Scholars in the West relying on sources in languages written in Arabic script (such as Arabic, Persian, Ottoman Turkish or Urdu) often need -if only to search the library catalogues- to be able to write the Arabic script in a transliterated or romanized form. This post offers a quick guide to transliterating or romanizing languages written in Arabic script. Transliteration and romanization are used interchangeably to designate the action of writing the Arabic characters in Latin characters.
1. Transliteration systems
Transliteration and romanization system are based on adding diacritic marks to Latin characters to render letters and sounds that don’t exist in English. Numerous transliteration standards are available (ALA-LC, ISO, IJMES for example) which might be confusing, but the most important is to be consistent once you have chosen a system. It is important to note as well that each language -even if written in Arabic script- will have a proper transliteration system. Most North American libraries use the ALA-LC (Library of Congress) romanization tables whereas a number of European libraries use the ISO 233 transliteration standard. Knowing the differences between ALA-LC and ISO 233 will help search library catalogues much more efficiently. Last, some journals or publishers have their own transliteration system which they require authors to use: knowing which standard is used in a specific publication will often make using it much easier.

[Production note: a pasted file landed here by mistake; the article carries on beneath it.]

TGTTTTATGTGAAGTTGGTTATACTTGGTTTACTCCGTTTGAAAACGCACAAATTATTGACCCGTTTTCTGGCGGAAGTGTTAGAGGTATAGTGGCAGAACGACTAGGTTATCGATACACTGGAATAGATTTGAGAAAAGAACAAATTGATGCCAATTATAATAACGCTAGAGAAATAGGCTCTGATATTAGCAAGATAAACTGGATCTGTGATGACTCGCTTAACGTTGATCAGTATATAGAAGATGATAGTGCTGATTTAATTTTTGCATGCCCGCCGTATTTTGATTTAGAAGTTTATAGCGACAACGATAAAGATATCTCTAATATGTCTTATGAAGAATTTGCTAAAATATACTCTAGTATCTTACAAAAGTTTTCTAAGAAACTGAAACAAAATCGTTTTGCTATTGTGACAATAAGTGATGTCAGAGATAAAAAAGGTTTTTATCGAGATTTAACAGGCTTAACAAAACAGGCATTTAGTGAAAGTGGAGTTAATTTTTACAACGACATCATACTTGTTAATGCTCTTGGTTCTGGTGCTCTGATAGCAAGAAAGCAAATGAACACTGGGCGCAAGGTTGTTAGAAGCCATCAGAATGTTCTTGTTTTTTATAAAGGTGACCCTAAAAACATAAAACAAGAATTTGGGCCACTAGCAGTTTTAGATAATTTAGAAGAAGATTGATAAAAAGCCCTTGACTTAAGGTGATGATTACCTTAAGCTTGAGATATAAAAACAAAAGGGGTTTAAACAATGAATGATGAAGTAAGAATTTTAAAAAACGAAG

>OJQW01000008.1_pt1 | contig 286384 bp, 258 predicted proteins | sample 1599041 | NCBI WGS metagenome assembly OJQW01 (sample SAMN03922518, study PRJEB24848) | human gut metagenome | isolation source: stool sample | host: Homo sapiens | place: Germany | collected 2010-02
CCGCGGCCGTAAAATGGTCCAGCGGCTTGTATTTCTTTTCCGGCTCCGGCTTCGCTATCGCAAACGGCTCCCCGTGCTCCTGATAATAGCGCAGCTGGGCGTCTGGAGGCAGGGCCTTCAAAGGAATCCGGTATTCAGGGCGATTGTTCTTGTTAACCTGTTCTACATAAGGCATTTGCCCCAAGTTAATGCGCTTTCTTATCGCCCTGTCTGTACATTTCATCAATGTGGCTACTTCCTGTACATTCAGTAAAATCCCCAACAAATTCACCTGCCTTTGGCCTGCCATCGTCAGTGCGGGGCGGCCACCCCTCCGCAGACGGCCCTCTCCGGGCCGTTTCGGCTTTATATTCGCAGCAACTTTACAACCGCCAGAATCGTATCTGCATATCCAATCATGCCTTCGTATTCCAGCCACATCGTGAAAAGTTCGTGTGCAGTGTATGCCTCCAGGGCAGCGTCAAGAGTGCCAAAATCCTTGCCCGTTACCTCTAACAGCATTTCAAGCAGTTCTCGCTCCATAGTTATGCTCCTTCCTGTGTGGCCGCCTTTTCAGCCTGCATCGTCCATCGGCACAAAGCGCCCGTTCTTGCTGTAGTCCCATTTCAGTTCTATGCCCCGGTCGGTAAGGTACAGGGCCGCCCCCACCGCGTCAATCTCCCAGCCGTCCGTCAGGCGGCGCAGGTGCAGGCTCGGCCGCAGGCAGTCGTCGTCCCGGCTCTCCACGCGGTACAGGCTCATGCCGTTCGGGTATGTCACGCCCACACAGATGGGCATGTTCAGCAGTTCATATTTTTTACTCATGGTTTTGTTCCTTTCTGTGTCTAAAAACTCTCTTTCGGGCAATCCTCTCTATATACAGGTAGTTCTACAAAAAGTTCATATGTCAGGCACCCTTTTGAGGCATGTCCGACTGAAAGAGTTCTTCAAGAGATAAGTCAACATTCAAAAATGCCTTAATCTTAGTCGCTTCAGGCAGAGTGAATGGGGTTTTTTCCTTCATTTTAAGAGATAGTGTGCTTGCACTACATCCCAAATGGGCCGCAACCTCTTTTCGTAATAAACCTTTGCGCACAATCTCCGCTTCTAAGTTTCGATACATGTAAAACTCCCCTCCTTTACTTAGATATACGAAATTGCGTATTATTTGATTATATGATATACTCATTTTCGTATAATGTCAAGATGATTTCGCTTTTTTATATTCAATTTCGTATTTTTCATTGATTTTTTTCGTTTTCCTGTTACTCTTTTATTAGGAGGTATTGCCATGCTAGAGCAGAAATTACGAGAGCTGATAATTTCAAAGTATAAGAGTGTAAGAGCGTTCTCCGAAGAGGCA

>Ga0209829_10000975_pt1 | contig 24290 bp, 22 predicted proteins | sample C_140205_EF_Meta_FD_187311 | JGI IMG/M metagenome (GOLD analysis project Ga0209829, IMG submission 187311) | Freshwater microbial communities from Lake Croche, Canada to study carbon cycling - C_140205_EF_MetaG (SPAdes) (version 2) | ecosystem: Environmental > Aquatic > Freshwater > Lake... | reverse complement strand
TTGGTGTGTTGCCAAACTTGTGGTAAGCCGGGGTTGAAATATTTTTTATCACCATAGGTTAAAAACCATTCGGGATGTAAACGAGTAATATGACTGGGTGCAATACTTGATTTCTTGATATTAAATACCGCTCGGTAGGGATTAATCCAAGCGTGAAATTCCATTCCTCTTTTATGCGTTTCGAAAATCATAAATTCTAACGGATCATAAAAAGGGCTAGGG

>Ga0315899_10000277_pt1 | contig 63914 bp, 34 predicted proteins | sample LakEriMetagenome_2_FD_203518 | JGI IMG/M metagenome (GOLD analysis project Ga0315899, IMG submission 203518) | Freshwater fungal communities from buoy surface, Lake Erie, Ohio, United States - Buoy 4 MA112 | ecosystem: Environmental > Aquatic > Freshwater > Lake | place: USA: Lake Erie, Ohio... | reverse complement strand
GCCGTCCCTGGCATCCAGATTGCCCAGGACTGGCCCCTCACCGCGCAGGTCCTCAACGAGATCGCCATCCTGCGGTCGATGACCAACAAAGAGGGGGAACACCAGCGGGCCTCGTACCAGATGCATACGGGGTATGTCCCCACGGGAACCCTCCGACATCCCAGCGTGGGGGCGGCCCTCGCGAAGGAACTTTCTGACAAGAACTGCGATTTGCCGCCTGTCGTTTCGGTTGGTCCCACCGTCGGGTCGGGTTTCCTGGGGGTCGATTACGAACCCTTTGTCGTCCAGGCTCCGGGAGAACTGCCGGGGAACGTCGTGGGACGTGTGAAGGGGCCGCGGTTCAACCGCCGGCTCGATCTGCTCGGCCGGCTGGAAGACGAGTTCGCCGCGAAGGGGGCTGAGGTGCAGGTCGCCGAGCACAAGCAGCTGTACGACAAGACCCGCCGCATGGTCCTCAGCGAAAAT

2. Diacritic marks
The main challenge with romanization is the consistent encoding of letters with diacritic marks. Using a persistent encoding standard will ensure the marked letters display properly regardless of the document format, type of device, or exploitation system you are working on. Inconsistent encoding will result in alterations of the text where letters turn into different signs, often illegible.
3. Encoding standard
The computing standard for consistent encoding of non-Latin scripts is the UNICODE TRANSFORMATION FORMAT (UTF). Developed in the early 1990s by a not-for-profit consortium made of large computing companies (Adobe, Apple, Google, IBM, Microsoft, Oracle) and governmental agencies, UNICODE is regularly amended to include more characters. At present, it allows to write 150 different scripts among which Arabic, Persian, Ottoman Turkish, Urdu and their romanized forms. Different UTF standards are available, but the most commonly used are UTF-8 (in particular for HTML web documents) and UTF-16 (especially for text documents in both Windows and mac OS environments).
4. Typefaces (fonts)
In order to encode letters in UTF, you need to use one of the rare typefaces that support UNICODE characters such as Arial Unicode MS on PCs, and either Times New Roman, Helvetica or Lucida Grande on mac. If not among the default typefaces available on your computer, these fonts can easily be downloaded for free from the internet.
5. Transliterated letters input
Once you have a typeface compatible with UNICODE, you need a tool allowing the input of characters and diacritic marks. Because regular keyboards layout cannot accommodate key combinations for all characters with diacritics, alternative methods were developed by operating systems: the Microsoft Windows Character Map and the Extended Accent Codes for Mac will give you access to the entire repertoire of UNICODE characters.
6. Additional information
The Arabic Macintosh website is a very valuable resource for mac users interested in transliterating the Arabic script. The Digital Orientalist dedicated a lengthy post to keyboard layouts in both mac OS and Windows environments.